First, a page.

It’s a funny thing, watching David Cronenberg’s early films now with 40 years of work to his credit. He’s a director whose movies have a reputation for being cold, clinical, and cerebral. He is known for his fascination with body horror, but approaches it from the remoteness of a distant observer rather than as a fellow human being. And while some of this characterization may be correct, very little of it accurately describes his early efforts, including 1977’s Rabid, Cronenberg’s second-ever horror movie (following Shivers, aka They Came From Within) and his fourth feature film overall, now out on a special edition Blu-ray from Scream Factory.

At the time most famous for giving adult film superstar Marilyn Chambers her first leading role in a mainstream movie, Rabid is one of several variations on a theme Cronenberg made in the first half of his career, in which he shows the spread of some sort of disease, usually explored as a metaphor for a sexual transmission. In Rabid, it’s hardly even metaphorical; the sexual content is unmistakable. Chambers stars as a woman who is in a bad motorcycle accident with her boyfriend (Frank Moore) and is rushed to the hospital, where she undergoes an experimental surgery that has bizarre and horrifying side effects. She grows what is essentially a vampiric penis out of an armpit vagina and needs blood to survive; each time she stabs it into someone else, they, too, become infected and the disease begins to spread all over Quebec.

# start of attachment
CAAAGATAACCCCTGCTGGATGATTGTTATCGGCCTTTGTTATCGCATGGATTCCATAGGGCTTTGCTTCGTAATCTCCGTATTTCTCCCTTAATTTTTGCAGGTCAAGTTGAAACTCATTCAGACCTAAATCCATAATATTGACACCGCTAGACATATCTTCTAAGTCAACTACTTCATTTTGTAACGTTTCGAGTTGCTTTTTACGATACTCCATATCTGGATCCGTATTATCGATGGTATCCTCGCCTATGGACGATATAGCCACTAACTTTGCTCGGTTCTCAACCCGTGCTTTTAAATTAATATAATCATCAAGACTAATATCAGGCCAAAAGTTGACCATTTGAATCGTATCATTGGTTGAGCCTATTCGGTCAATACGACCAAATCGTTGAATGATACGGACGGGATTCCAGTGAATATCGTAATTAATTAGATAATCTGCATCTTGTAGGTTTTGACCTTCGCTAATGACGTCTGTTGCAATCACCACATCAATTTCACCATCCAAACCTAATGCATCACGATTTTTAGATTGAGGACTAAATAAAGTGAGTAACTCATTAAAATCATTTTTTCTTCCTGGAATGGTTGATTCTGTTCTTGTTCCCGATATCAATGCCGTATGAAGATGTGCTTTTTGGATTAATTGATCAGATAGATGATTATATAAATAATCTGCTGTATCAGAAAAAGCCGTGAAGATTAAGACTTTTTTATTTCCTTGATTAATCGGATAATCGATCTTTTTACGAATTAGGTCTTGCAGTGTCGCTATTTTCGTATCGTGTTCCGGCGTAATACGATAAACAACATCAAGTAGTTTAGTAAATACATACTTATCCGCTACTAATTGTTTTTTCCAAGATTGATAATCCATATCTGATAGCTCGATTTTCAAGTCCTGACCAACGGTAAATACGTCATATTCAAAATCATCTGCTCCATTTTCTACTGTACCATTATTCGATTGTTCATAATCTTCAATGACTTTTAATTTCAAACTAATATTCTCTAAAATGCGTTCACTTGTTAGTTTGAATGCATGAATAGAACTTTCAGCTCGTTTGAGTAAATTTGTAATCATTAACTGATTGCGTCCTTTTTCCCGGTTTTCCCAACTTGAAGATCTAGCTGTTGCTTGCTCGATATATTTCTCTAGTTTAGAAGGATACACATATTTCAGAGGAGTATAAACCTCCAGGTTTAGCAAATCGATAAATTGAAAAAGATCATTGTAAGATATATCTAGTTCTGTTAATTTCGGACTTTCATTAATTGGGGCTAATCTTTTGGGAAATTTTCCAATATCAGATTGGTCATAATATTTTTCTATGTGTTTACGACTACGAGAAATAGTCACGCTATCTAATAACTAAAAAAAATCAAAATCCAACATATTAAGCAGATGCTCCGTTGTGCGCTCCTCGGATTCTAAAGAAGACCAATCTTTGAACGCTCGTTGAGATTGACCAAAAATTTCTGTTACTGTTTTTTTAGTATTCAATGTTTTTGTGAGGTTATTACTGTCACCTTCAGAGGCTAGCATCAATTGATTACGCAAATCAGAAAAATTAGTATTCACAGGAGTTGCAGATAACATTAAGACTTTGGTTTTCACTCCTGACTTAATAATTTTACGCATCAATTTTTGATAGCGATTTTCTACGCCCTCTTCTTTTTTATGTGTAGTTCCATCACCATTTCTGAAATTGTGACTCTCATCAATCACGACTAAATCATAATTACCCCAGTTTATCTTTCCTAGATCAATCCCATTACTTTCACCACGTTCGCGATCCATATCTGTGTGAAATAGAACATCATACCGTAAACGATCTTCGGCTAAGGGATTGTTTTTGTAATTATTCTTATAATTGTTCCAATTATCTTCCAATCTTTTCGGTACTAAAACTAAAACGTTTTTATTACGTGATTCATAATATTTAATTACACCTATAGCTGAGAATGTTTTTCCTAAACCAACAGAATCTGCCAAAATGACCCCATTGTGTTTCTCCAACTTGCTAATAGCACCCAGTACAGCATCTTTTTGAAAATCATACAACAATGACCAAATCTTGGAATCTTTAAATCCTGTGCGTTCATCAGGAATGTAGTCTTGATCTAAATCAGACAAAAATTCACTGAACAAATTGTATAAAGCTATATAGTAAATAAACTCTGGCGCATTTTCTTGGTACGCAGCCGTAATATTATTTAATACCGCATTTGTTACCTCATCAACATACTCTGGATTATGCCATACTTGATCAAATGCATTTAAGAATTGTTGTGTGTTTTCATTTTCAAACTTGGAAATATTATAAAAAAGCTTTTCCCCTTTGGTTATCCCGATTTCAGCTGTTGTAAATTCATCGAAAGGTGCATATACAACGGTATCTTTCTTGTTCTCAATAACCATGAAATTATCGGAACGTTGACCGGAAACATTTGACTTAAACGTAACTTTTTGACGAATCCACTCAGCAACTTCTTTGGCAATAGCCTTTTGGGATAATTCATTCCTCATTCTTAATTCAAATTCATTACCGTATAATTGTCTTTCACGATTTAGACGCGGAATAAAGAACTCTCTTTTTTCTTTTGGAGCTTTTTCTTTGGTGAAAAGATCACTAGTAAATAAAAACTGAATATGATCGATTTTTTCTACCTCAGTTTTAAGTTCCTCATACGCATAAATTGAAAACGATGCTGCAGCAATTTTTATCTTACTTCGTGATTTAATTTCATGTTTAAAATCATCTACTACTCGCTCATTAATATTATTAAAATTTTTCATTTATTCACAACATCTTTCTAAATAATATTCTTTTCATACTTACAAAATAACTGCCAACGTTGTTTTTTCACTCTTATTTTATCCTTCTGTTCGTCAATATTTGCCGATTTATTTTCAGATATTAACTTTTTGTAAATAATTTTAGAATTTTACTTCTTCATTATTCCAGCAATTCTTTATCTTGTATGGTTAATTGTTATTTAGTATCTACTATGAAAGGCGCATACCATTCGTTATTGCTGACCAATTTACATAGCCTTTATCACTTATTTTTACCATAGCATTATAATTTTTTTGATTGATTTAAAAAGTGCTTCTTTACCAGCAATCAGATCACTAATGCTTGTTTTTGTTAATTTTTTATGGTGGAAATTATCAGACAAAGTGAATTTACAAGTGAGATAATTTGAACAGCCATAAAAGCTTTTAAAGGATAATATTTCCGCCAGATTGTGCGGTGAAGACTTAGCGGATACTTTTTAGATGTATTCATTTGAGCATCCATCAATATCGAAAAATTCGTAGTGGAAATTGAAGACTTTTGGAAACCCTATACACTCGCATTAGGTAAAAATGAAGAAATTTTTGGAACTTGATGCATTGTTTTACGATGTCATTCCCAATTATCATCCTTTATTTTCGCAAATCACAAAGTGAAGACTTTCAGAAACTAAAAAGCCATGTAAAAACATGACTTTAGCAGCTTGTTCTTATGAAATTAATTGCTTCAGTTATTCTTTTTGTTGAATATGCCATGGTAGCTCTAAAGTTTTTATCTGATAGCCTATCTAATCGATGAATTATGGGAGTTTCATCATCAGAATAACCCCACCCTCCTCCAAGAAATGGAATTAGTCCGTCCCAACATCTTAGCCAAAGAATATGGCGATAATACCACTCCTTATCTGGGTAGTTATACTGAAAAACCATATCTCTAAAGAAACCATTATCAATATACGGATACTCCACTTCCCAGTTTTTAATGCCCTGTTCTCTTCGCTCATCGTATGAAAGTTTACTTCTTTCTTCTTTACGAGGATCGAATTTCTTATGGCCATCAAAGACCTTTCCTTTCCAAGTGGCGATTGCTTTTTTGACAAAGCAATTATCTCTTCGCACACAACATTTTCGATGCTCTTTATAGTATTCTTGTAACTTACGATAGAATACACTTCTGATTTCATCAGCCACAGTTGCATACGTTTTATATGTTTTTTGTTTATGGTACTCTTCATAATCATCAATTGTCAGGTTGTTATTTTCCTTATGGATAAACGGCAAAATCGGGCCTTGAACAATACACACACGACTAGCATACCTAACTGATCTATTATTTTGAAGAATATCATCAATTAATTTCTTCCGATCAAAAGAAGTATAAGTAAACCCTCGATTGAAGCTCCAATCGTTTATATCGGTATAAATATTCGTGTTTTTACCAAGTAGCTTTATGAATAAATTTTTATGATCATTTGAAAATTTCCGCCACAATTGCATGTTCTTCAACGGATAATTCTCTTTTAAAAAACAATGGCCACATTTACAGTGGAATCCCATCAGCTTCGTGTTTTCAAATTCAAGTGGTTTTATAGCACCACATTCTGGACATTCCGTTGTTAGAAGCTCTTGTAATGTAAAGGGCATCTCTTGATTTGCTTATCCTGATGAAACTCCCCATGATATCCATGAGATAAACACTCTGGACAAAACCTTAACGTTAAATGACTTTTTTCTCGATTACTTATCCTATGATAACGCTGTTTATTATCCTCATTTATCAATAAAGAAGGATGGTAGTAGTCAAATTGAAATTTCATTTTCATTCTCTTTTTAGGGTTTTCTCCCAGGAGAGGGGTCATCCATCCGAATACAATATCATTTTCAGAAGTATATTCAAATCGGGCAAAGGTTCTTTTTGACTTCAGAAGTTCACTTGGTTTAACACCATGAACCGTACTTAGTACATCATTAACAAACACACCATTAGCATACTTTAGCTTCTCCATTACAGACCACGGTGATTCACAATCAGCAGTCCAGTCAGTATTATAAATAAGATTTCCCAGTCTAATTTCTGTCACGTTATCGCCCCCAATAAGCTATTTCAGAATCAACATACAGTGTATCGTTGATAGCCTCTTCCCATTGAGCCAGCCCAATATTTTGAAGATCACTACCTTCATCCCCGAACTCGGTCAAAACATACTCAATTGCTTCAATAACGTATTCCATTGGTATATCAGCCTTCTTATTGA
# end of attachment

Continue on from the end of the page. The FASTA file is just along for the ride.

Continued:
Rabid is certainly not the first horror film to depict an outbreak of a disease that turns anyone who contracts it into a bloodthirsty killer; the premise is pretty much any vampire or zombie movie to come before or since. Most horror films that use this template establish the outbreak and then follow a group of characters as they try to survive. Cronenberg being Cronenberg, though, is much more interested in tracking the disease—he’s more interested in the way it is passed and the effect that it has than on the people who contract it. That means Rabid is basically a succession of scenes in which one infected person attacks another, followed by another, followed by another. Chambers, meanwhile, is more or less clueless as patient zero, and the emotional spine of the film is constructed from her boyfriend’s realization of what’s really going on and his efforts to find her.

So while the imagery is surprisingly sexual and both the disease themes and the body horror elements are quite Cronenbergian, maybe the most interesting thing about Rabid is watching one of horror’s true masters more or less find his way. The movie is actually pretty clunky, particularly by the formalist standards of Cronenberg’s later work. It’s crude but effective, constructed much more like a drive-in exploitation film than most of what Cronenberg would make afterwards, and while the casting of Marilyn Chambers is clever in a thematic sense (having an actress best known for performing sex on camera contributes to the film’s ideas of this being a sexual phenomenon), it does very little to create a sympathetic center where having one might have made a difference. It’s not that she’s terrible—she’s not—but every one of her line deliveries is a reminder that her casting is more of a stunt than a case of finding the right actor for the job.